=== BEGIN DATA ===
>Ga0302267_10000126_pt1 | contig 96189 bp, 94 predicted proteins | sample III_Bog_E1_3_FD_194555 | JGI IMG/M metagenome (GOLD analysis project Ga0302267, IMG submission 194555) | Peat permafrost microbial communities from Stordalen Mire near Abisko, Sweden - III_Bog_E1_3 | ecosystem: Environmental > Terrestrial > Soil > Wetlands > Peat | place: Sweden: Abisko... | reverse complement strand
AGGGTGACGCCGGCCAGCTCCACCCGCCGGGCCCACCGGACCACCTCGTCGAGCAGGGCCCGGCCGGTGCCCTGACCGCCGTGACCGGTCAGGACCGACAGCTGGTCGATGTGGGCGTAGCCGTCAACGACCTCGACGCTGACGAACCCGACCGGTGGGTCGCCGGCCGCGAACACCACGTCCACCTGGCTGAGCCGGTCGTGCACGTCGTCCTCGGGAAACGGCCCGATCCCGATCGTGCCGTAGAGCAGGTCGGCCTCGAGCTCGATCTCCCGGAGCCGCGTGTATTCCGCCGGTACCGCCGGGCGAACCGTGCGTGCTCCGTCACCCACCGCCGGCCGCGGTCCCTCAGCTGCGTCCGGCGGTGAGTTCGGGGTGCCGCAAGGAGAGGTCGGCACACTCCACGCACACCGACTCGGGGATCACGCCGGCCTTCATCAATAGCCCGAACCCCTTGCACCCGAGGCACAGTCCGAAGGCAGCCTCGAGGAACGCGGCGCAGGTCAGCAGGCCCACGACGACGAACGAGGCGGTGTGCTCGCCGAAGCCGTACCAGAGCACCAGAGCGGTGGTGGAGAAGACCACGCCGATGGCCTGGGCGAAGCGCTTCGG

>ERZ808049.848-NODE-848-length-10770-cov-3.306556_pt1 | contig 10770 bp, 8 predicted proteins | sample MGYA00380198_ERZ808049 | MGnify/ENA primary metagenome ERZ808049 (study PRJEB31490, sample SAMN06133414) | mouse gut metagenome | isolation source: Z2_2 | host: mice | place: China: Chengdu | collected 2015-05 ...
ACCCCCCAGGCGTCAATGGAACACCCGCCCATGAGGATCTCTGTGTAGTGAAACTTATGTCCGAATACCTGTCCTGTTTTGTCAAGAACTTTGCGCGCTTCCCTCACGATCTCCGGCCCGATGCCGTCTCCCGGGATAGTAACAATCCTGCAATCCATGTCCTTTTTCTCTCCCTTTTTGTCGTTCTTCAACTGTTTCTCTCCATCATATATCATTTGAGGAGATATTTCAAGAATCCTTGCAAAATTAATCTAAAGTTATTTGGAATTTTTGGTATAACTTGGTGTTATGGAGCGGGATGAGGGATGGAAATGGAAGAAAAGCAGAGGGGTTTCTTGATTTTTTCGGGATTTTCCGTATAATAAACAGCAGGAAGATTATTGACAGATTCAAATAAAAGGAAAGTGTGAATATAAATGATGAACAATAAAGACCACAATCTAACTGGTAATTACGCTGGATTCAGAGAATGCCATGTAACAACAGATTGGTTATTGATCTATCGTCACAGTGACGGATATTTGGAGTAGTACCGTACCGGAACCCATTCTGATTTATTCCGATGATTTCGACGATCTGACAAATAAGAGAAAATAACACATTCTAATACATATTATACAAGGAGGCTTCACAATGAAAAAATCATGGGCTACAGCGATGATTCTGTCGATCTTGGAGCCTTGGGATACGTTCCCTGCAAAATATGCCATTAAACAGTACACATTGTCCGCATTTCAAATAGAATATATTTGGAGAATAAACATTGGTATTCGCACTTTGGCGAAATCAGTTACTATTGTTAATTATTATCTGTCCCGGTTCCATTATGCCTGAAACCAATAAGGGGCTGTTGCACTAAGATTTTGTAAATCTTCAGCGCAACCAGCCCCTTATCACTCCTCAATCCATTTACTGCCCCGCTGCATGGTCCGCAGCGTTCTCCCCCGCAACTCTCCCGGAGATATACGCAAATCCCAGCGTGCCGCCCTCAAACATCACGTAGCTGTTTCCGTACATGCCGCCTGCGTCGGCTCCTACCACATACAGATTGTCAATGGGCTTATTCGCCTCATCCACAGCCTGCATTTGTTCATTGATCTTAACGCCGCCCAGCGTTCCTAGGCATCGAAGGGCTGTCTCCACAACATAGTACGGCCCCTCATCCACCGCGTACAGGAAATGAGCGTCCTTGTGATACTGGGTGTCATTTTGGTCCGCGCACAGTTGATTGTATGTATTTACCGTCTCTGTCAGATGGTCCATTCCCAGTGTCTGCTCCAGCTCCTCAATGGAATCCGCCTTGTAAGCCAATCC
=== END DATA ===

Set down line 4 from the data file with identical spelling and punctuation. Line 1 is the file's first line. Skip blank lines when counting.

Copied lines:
ACCCCCCAGGCGTCAATGGAACACCCGCCCATGAGGATCTCTGTGTAGTGAAACTTATGTCCGAATACCTGTCCTGTTTTGTCAAGAACTTTGCGCGCTTCCCTCACGATCTCCGGCCCGATGCCGTCTCCCGGGATAGTAACAATCCTGCAATCCATGTCCTTTTTCTCTCCCTTTTTGTCGTTCTTCAACTGTTTCTCTCCATCATATATCATTTGAGGAGATATTTCAAGAATCCTTGCAAAATTAATCTAAAGTTATTTGGAATTTTTGGTATAACTTGGTGTTATGGAGCGGGATGAGGGATGGAAATGGAAGAAAAGCAGAGGGGTTTCTTGATTTTTTCGGGATTTTCCGTATAATAAACAGCAGGAAGATTATTGACAGATTCAAATAAAAGGAAAGTGTGAATATAAATGATGAACAATAAAGACCACAATCTAACTGGTAATTACGCTGGATTCAGAGAATGCCATGTAACAACAGATTGGTTATTGATCTATCGTCACAGTGACGGATATTTGGAGTAGTACCGTACCGGAACCCATTCTGATTTATTCCGATGATTTCGACGATCTGACAAATAAGAGAAAATAACACATTCTAATACATATTATACAAGGAGGCTTCACAATGAAAAAATCATGGGCTACAGCGATGATTCTGTCGATCTTGGAGCCTTGGGATACGTTCCCTGCAAAATATGCCATTAAACAGTACACATTGTCCGCATTTCAAATAGAATATATTTGGAGAATAAACATTGGTATTCGCACTTTGGCGAAATCAGTTACTATTGTTAATTATTATCTGTCCCGGTTCCATTATGCCTGAAACCAATAAGGGGCTGTTGCACTAAGATTTTGTAAATCTTCAGCGCAACCAGCCCCTTATCACTCCTCAATCCATTTACTGCCCCGCTGCATGGTCCGCAGCGTTCTCCCCCGCAACTCTCCCGGAGATATACGCAAATCCCAGCGTGCCGCCCTCAAACATCACGTAGCTGTTTCCGTACATGCCGCCTGCGTCGGCTCCTACCACATACAGATTGTCAATGGGCTTATTCGCCTCATCCACAGCCTGCATTTGTTCATTGATCTTAACGCCGCCCAGCGTTCCTAGGCATCGAAGGGCTGTCTCCACAACATAGTACGGCCCCTCATCCACCGCGTACAGGAAATGAGCGTCCTTGTGATACTGGGTGTCATTTTGGTCCGCGCACAGTTGATTGTATGTATTTACCGTCTCTGTCAGATGGTCCATTCCCAGTGTCTGCTCCAGCTCCTCAATGGAATCCGCCTTGTAAGCCAATCC